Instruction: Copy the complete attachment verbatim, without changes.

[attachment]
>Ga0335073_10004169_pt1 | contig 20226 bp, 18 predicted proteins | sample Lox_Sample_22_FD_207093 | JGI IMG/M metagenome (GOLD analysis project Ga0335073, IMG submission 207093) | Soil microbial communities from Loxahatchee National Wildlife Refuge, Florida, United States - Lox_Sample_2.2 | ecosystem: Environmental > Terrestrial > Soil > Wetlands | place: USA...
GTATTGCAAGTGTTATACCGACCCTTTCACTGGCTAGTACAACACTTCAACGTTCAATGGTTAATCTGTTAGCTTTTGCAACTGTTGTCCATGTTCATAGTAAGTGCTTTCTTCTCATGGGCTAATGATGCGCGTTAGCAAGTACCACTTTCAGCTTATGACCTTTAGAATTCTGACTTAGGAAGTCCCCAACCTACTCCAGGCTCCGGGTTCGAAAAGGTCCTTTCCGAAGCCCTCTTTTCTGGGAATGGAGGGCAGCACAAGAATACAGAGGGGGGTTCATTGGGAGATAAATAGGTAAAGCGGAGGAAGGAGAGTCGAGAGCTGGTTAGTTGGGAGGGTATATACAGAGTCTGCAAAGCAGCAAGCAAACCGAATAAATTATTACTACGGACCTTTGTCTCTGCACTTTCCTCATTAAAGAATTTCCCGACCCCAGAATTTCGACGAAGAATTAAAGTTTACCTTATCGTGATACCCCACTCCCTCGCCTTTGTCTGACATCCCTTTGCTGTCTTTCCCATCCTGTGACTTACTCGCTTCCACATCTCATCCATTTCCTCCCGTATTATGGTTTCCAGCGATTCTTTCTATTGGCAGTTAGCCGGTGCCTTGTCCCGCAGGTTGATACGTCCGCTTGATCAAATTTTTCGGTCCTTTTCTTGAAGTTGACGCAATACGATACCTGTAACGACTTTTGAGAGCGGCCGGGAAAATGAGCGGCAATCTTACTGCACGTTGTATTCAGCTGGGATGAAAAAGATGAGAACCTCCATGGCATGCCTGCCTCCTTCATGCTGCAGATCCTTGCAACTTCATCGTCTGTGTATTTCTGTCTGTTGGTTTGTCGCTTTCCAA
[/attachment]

>Ga0335073_10004169_pt1 | contig 20226 bp, 18 predicted proteins | sample Lox_Sample_22_FD_207093 | JGI IMG/M metagenome (GOLD analysis project Ga0335073, IMG submission 207093) | Soil microbial communities from Loxahatchee National Wildlife Refuge, Florida, United States - Lox_Sample_2.2 | ecosystem: Environmental > Terrestrial > Soil > Wetlands | place: USA...
GTATTGCAAGTGTTATACCGACCCTTTCACTGGCTAGTACAACACTTCAACGTTCAATGGTTAATCTGTTAGCTTTTGCAACTGTTGTCCATGTTCATAGTAAGTGCTTTCTTCTCATGGGCTAATGATGCGCGTTAGCAAGTACCACTTTCAGCTTATGACCTTTAGAATTCTGACTTAGGAAGTCCCCAACCTACTCCAGGCTCCGGGTTCGAAAAGGTCCTTTCCGAAGCCCTCTTTTCTGGGAATGGAGGGCAGCACAAGAATACAGAGGGGGGTTCATTGGGAGATAAATAGGTAAAGCGGAGGAAGGAGAGTCGAGAGCTGGTTAGTTGGGAGGGTATATACAGAGTCTGCAAAGCAGCAAGCAAACCGAATAAATTATTACTACGGACCTTTGTCTCTGCACTTTCCTCATTAAAGAATTTCCCGACCCCAGAATTTCGACGAAGAATTAAAGTTTACCTTATCGTGATACCCCACTCCCTCGCCTTTGTCTGACATCCCTTTGCTGTCTTTCCCATCCTGTGACTTACTCGCTTCCACATCTCATCCATTTCCTCCCGTATTATGGTTTCCAGCGATTCTTTCTATTGGCAGTTAGCCGGTGCCTTGTCCCGCAGGTTGATACGTCCGCTTGATCAAATTTTTCGGTCCTTTTCTTGAAGTTGACGCAATACGATACCTGTAACGACTTTTGAGAGCGGCCGGGAAAATGAGCGGCAATCTTACTGCACGTTGTATTCAGCTGGGATGAAAAAGATGAGAACCTCCATGGCATGCCTGCCTCCTTCATGCTGCAGATCCTTGCAACTTCATCGTCTGTGTATTTCTGTCTGTTGGTTTGTCGCTTTCCAA